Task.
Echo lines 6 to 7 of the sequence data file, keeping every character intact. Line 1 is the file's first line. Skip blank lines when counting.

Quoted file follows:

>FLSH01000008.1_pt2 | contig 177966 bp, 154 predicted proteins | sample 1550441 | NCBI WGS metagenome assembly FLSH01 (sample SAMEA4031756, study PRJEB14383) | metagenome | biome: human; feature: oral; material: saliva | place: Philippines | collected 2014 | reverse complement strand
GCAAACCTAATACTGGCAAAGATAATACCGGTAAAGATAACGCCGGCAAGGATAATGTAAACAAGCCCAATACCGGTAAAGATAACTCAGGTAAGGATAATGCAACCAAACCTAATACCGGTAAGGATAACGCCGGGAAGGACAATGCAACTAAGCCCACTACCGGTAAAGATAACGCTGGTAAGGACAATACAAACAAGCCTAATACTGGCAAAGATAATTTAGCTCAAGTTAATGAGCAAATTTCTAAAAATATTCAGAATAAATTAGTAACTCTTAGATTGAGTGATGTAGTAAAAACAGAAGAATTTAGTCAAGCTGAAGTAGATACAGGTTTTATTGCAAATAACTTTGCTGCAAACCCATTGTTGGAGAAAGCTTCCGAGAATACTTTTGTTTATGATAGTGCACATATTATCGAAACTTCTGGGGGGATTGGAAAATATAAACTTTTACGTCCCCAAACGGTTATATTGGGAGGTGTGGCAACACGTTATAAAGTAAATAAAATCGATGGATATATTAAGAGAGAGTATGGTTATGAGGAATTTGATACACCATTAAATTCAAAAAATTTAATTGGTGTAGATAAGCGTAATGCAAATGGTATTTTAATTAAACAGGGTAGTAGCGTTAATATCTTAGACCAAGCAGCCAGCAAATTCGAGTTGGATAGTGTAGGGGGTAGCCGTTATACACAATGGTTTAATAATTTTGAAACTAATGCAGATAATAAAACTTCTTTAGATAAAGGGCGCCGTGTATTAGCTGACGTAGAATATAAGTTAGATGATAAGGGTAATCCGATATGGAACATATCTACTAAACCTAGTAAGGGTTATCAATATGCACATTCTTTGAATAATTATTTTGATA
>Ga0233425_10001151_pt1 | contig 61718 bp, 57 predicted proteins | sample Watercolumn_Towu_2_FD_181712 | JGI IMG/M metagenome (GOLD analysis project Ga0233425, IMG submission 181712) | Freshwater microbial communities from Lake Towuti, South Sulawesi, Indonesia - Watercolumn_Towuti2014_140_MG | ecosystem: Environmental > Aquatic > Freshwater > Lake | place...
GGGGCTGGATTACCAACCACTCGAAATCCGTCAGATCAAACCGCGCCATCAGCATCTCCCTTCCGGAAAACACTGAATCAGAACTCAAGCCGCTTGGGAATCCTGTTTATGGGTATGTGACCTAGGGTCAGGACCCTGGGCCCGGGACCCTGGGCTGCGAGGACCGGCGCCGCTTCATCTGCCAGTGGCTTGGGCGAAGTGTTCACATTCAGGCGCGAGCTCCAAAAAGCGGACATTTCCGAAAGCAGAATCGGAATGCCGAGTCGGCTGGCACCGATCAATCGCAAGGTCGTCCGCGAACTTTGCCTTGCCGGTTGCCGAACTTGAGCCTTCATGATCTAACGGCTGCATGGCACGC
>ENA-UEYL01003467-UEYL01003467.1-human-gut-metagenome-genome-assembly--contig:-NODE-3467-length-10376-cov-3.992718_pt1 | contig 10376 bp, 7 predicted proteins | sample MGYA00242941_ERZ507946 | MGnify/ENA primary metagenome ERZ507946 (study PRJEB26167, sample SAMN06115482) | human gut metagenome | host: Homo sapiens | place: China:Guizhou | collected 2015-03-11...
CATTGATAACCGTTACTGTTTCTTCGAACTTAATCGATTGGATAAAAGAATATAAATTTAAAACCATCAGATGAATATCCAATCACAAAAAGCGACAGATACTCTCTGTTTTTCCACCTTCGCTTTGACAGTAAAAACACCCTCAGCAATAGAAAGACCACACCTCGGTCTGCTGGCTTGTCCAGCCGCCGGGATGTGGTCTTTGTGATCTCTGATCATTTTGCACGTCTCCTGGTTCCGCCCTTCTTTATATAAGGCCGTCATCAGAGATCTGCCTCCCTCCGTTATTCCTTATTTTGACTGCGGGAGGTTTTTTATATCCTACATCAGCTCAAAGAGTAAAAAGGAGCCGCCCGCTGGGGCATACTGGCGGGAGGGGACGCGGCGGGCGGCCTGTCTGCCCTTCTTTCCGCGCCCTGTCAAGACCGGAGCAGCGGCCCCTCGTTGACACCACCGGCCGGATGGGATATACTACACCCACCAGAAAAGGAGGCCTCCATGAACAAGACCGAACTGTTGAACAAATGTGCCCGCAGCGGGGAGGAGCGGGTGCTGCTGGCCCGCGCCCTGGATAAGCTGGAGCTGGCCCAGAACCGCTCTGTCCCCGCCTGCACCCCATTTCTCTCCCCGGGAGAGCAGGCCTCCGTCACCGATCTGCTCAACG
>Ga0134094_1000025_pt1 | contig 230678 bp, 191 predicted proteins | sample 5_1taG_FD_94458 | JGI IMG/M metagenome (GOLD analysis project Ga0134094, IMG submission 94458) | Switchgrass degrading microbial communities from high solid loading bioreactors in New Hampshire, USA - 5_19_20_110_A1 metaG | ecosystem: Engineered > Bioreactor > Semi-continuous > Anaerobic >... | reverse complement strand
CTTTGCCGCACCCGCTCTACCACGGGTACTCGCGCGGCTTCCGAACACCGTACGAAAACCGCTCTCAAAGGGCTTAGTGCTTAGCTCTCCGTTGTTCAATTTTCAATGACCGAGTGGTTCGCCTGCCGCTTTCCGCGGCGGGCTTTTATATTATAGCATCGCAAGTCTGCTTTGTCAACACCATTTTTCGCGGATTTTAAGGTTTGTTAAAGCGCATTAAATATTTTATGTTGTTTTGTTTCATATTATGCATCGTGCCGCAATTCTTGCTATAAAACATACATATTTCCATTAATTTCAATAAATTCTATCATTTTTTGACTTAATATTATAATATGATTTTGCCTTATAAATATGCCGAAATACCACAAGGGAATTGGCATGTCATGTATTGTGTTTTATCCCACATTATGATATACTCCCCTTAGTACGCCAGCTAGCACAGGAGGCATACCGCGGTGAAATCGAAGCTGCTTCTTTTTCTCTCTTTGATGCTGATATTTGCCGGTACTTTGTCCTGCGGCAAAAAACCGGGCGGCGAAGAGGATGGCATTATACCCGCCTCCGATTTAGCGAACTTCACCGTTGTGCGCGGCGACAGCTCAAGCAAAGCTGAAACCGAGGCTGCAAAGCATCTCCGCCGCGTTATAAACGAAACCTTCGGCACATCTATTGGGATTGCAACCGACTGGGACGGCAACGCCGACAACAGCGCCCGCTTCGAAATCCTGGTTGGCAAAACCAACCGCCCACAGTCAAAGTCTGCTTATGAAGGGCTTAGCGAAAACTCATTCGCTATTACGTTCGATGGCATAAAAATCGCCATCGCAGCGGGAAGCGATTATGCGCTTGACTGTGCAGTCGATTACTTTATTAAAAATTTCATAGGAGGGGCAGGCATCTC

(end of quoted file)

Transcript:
CATTGATAACCGTTACTGTTTCTTCGAACTTAATCGATTGGATAAAAGAATATAAATTTAAAACCATCAGATGAATATCCAATCACAAAAAGCGACAGATACTCTCTGTTTTTCCACCTTCGCTTTGACAGTAAAAACACCCTCAGCAATAGAAAGACCACACCTCGGTCTGCTGGCTTGTCCAGCCGCCGGGATGTGGTCTTTGTGATCTCTGATCATTTTGCACGTCTCCTGGTTCCGCCCTTCTTTATATAAGGCCGTCATCAGAGATCTGCCTCCCTCCGTTATTCCTTATTTTGACTGCGGGAGGTTTTTTATATCCTACATCAGCTCAAAGAGTAAAAAGGAGCCGCCCGCTGGGGCATACTGGCGGGAGGGGACGCGGCGGGCGGCCTGTCTGCCCTTCTTTCCGCGCCCTGTCAAGACCGGAGCAGCGGCCCCTCGTTGACACCACCGGCCGGATGGGATATACTACACCCACCAGAAAAGGAGGCCTCCATGAACAAGACCGAACTGTTGAACAAATGTGCCCGCAGCGGGGAGGAGCGGGTGCTGCTGGCCCGCGCCCTGGATAAGCTGGAGCTGGCCCAGAACCGCTCTGTCCCCGCCTGCACCCCATTTCTCTCCCCGGGAGAGCAGGCCTCCGTCACCGATCTGCTCAACG
>Ga0134094_1000025_pt1 | contig 230678 bp, 191 predicted proteins | sample 5_1taG_FD_94458 | JGI IMG/M metagenome (GOLD analysis project Ga0134094, IMG submission 94458) | Switchgrass degrading microbial communities from high solid loading bioreactors in New Hampshire, USA - 5_19_20_110_A1 metaG | ecosystem: Engineered > Bioreactor > Semi-continuous > Anaerobic >... | reverse complement strand